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Identity Formation Experiences of Church-Attending Rural Adolescents

NCJ Number
Journal of Adolescent Research Volume: 22 Issue: 4 Dated: July 2007 Pages: 387-412
Marie Good; Teena Willoughby
Date Published
July 2007
26 pages
This study examined how rural culture might influence the way in which religiously committed adolescents experience identity construction.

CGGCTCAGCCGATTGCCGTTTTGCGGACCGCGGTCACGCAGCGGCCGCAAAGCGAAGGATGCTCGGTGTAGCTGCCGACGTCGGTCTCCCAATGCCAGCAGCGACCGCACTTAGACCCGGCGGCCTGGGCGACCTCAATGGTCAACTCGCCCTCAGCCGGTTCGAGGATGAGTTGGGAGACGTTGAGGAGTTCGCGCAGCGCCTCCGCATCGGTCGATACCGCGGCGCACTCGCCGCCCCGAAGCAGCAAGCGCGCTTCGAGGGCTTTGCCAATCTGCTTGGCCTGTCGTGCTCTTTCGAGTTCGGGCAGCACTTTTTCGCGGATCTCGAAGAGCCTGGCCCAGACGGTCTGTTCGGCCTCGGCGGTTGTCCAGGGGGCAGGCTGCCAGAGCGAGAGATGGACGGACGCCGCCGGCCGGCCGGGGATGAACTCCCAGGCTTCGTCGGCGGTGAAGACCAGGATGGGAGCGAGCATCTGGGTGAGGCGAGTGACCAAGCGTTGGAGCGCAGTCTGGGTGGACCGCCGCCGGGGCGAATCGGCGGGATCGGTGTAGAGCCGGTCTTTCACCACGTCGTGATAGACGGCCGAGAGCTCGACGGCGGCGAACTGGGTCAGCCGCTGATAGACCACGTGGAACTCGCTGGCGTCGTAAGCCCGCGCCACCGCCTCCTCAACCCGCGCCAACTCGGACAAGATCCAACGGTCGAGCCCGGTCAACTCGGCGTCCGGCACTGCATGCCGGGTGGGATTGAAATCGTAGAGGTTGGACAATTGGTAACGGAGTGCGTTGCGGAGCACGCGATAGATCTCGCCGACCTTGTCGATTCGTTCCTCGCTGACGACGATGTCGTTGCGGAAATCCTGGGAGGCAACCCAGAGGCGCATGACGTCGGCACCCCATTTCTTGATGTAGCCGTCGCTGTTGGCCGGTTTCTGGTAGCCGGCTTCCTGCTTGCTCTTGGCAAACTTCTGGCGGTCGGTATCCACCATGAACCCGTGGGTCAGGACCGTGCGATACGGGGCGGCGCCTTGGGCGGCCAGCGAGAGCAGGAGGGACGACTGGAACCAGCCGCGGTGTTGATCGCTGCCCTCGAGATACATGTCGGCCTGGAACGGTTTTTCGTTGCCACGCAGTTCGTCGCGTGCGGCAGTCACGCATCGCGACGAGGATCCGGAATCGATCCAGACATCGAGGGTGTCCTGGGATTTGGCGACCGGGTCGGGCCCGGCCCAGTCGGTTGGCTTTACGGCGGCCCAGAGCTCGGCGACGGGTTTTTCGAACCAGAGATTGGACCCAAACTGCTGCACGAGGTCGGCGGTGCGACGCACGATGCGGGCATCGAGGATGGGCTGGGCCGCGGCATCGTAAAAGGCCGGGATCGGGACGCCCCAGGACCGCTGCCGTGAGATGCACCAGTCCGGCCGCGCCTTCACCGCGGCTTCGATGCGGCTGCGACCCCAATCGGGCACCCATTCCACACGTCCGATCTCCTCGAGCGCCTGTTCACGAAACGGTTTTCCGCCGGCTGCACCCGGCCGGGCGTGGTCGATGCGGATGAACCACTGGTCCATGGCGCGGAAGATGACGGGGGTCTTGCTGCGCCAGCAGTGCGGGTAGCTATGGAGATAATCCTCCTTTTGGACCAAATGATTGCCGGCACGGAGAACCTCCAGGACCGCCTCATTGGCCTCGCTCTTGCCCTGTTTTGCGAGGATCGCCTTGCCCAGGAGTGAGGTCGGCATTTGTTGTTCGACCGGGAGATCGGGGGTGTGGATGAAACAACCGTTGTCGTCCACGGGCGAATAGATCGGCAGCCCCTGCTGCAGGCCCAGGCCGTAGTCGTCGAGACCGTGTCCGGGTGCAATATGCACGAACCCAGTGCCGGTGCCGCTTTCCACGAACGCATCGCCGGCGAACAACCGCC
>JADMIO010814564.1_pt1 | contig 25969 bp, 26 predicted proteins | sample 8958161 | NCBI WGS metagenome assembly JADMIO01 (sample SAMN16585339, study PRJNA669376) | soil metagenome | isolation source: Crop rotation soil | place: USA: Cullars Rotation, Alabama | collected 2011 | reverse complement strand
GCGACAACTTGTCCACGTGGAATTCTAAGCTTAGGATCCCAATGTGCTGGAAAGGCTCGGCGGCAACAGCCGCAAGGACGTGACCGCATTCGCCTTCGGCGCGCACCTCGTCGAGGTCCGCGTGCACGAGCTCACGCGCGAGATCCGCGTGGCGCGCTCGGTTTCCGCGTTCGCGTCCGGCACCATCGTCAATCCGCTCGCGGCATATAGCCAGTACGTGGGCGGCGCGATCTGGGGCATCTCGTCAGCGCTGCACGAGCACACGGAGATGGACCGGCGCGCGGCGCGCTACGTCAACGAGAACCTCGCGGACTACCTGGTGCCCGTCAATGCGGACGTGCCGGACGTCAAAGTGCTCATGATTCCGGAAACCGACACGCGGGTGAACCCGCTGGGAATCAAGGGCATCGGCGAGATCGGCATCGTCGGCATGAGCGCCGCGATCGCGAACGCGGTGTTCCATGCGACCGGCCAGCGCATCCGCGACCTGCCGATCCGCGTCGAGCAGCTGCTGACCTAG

Analysis of the interview data indicated that there were clear differences between the church group and the control group. For the church-attending adolescents, religion appeared to be a particularly significant feature of their identity construction stories. The church attendees appeared to have made personal decisions to become committed to their faith, and their beliefs seemed to be maintained and expressed through relationships with Christian role models and participation in faith-based extracurricular activities. In contrast, although the control group participants felt supported by and connected to their families, they did not express a great deal of connectedness to their community, rather, they stated that they wanted to migrate from their rural hometown to pursue careers in urban centers. The contrast between the two groups illustrates that feelings of connectedness to societal institutions other than the family may impact upon the identities of young people via the goals that they set for their lives. Connectedness with a church may encourage an adolescent to remain within his or her community and choose an occupation accordingly. The results suggest that differences between urban and rural adolescents in identity-related domains may be, in fact, a product of religious rather than geographical factors. Several prior studies have found that church attendance is positively related to identity achievement, foreclosure, and fidelity, thereby, providing support for the idea that religiously committed adolescents are more likely than youth without such commitments to occupy a committed identity status. Utilizing 22 adolescents living in a rural community, half committed members of a local church and the other half having never attended church, this study accessed adolescents’ voices regarding the impact of religiosity on everyday experiences of identity construction. Appendix and references